Enid News and Eagle
ENID, Okla. —
The director of a regional prevention center said the single DUI arrest made in Enid during New Year’s celebration is a sign education and prevention efforts are working.
“We hold our breath every year, worried whether someone is going to be killed due to drunk driving on New Year’s Eve,” said Sean Byrne, PreventionWorkz executive director. “When we read that there was one arrest it showed, hopefully, that people are getting the message.”
Byrne credits the work of Enid Police Department, Garfield County Sheriff’s Department and the volunteers with the Alcohol and Drug Coalition as being the impetus for the small number of DUIs over the holiday.
“All the various organizations coming together to acknowledge and address the issue shows that Garfield County is committed to saving lives,” Byrne said. “Nobody is saying adults can’t or shouldn’t drink, but what we are saying is don’t get behind the wheel after you’ve been drinking.
“You put your life and everyone else’s in danger at that point, and we’ve lost too many wonderful people over the years because of drinking and driving.”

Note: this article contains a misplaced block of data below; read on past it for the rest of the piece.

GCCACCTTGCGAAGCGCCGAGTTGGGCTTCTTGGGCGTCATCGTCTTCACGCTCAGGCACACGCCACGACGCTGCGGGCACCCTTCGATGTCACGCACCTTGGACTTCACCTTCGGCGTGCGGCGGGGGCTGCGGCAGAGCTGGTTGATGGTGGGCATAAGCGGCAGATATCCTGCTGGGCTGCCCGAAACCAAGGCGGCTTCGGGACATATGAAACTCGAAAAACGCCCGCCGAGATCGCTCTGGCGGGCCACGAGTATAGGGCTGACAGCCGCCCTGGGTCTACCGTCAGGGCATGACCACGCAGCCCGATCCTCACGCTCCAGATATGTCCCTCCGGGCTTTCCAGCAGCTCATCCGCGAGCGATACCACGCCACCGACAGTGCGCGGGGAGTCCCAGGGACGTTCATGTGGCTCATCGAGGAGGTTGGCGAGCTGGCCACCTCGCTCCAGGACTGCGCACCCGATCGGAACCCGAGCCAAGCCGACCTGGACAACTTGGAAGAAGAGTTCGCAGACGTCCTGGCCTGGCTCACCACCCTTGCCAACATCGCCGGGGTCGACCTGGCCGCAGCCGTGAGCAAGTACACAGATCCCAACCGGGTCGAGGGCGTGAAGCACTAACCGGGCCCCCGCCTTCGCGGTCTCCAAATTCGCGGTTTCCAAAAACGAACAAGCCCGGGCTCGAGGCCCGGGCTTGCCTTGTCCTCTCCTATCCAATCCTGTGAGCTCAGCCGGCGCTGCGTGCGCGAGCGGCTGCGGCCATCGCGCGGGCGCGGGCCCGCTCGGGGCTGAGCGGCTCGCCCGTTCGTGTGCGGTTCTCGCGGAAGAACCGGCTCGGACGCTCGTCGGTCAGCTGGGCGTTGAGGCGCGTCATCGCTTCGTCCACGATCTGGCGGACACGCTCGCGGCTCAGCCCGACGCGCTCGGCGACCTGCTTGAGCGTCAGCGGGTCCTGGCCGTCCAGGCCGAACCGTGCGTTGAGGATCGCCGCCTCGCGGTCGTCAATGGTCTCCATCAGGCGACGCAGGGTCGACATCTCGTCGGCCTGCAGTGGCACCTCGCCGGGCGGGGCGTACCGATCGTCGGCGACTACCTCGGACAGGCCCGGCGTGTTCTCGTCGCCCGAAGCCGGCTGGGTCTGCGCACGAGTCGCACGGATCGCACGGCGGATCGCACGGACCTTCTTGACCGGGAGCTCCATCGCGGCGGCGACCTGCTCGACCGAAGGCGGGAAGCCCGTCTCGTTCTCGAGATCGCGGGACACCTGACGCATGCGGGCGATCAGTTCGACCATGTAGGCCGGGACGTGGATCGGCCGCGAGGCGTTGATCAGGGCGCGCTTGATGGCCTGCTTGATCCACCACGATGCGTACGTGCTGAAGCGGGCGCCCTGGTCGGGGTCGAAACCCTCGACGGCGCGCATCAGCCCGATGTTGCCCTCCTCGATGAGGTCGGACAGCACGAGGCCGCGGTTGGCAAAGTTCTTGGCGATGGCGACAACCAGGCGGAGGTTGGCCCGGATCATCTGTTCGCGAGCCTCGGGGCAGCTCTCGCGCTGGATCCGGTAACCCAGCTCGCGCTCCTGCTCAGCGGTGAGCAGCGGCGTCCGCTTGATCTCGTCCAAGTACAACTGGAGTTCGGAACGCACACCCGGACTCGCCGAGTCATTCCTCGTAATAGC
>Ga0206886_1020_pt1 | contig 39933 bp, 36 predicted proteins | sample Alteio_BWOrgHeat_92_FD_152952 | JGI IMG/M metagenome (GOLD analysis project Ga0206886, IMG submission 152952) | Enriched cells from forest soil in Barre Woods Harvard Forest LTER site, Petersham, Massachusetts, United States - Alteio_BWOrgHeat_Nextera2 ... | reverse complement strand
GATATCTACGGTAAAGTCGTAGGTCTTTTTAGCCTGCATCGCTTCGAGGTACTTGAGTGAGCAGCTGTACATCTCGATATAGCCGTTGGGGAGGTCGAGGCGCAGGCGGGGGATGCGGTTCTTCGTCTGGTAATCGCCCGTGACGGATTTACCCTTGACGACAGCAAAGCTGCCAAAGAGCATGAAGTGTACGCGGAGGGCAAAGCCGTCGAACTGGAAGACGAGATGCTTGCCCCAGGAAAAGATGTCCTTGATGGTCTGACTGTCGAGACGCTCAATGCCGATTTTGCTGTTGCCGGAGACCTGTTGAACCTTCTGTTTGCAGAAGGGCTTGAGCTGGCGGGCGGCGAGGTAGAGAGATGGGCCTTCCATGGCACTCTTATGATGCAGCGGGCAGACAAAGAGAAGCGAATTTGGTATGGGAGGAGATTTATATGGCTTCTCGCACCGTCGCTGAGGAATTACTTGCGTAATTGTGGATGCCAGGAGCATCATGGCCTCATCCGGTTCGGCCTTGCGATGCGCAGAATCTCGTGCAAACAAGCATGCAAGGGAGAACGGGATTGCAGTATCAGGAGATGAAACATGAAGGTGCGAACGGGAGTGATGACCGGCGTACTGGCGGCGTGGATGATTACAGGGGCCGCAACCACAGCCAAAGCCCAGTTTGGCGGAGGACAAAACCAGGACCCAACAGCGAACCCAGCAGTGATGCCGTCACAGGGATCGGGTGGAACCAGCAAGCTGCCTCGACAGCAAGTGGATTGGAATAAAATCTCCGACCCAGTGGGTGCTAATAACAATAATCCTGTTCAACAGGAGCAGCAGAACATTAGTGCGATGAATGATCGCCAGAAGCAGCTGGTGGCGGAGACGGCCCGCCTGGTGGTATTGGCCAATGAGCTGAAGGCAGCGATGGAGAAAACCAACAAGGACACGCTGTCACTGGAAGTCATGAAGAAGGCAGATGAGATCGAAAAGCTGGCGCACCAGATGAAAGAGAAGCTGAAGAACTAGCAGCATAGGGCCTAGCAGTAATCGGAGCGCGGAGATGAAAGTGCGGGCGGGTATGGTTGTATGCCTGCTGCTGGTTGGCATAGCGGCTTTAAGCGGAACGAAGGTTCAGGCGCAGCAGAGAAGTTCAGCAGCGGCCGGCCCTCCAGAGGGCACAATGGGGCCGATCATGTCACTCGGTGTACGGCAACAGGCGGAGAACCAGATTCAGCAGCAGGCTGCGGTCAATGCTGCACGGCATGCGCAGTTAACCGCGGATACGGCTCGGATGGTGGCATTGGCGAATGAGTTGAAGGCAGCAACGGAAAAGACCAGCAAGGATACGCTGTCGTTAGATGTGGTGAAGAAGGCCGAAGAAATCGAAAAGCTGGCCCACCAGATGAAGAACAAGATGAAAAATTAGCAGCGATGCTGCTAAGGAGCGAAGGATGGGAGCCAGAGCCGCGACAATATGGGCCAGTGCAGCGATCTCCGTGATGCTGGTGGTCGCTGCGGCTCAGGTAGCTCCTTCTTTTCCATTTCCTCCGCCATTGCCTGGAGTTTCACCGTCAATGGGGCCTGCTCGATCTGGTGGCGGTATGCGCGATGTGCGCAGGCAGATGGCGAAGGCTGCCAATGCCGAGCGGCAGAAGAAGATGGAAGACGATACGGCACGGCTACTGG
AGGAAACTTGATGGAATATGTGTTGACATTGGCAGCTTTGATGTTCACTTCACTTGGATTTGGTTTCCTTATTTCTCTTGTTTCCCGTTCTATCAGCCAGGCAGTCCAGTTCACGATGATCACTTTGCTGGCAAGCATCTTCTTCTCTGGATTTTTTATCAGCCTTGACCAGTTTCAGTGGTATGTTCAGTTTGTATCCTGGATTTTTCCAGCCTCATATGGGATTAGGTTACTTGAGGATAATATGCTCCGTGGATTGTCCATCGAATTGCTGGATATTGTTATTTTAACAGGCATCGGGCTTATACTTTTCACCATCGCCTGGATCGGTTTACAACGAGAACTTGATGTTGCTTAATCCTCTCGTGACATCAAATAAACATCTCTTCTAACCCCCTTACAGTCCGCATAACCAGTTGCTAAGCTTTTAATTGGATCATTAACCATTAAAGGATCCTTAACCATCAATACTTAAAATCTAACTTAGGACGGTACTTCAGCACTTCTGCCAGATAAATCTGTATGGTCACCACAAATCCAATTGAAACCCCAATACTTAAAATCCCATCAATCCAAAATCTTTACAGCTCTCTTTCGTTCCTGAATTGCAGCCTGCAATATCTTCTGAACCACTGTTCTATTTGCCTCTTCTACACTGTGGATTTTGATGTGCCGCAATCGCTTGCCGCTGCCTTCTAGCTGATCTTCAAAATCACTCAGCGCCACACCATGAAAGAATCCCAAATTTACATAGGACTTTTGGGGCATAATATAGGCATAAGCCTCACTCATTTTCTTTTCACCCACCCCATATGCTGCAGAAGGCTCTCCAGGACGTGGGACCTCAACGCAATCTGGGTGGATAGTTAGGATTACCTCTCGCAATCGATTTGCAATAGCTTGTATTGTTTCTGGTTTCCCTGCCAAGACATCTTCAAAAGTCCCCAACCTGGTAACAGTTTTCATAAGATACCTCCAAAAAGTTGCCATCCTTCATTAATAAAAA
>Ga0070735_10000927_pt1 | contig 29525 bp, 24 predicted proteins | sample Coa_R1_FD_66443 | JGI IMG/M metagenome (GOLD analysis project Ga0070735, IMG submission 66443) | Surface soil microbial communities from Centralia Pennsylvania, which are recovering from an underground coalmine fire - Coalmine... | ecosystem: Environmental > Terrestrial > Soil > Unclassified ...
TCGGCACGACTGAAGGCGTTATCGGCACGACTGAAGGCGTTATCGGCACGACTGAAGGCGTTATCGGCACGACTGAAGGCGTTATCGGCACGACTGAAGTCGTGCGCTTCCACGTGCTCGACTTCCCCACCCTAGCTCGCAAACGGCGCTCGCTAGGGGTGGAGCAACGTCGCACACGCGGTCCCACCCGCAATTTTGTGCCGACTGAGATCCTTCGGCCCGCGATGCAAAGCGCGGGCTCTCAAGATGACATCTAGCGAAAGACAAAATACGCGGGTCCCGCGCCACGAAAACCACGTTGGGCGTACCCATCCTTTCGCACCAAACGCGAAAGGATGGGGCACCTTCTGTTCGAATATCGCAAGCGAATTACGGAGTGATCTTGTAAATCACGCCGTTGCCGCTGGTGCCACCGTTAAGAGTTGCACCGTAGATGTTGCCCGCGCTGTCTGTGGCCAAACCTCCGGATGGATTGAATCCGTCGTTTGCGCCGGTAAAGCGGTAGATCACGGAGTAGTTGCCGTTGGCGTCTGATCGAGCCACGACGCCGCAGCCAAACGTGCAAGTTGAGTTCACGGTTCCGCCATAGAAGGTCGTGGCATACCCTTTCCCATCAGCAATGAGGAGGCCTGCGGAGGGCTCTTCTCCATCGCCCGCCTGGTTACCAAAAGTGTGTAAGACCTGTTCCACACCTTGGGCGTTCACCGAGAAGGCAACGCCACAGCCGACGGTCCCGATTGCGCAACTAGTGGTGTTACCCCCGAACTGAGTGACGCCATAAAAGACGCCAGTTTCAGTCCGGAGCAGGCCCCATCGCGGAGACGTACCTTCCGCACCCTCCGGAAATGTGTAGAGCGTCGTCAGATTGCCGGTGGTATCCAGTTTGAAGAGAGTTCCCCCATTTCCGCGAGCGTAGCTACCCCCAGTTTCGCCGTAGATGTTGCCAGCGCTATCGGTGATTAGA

In 2011, 32 percent of all traffic fatalities in Oklahoma were related to alcohol use, he said.
Byrne expressed concern over reports of underage drinking parties that reportedly occurred New Year’s Eve.
“I don’t have detailed information, but I hope that the parties weren’t ‘adult sponsored’ activities.” he said.
Oklahoma’s Social Host law states if people under the age of 21 are drinking alcohol at a gathering, the individual providing the location for that gathering is breaking the law, whether they’re an adult or a minor, and whether they rent, own, or simply provide the location.
Fines can range from $500 up to a felony and five years in prison if someone is injured, killed or the individual is a repeat offender.
Oklahoma’s Social Host law also is known as “Cody’s Law” after Cody Ryan Greenhaw. Greenhaw died in 2004 at age 16 during a gathering in a friend’s home, where the friend’s parents allegedly knew alcohol and drugs were routinely used by the teens while in their home.
“Adults sometimes think they’re protecting kids by having these parties in their homes.” said Byrne. “What they don’t realize is that, not only is it illegal, but it undermines other parents and it exposes these kids to numerous health problems, including alcohol poisoning, car crashes, suicide, homicide and assaults. Not to mention that the earlier an individual starts drinking, the greater the risk of future addiction.”
Preventing underage alcohol use is one of the identified goals of Garfield County Alcohol and Drug Coalition and PreventionWorkz, through funding provided by Oklahoma Department of Mental Health and Substance Abuse Services.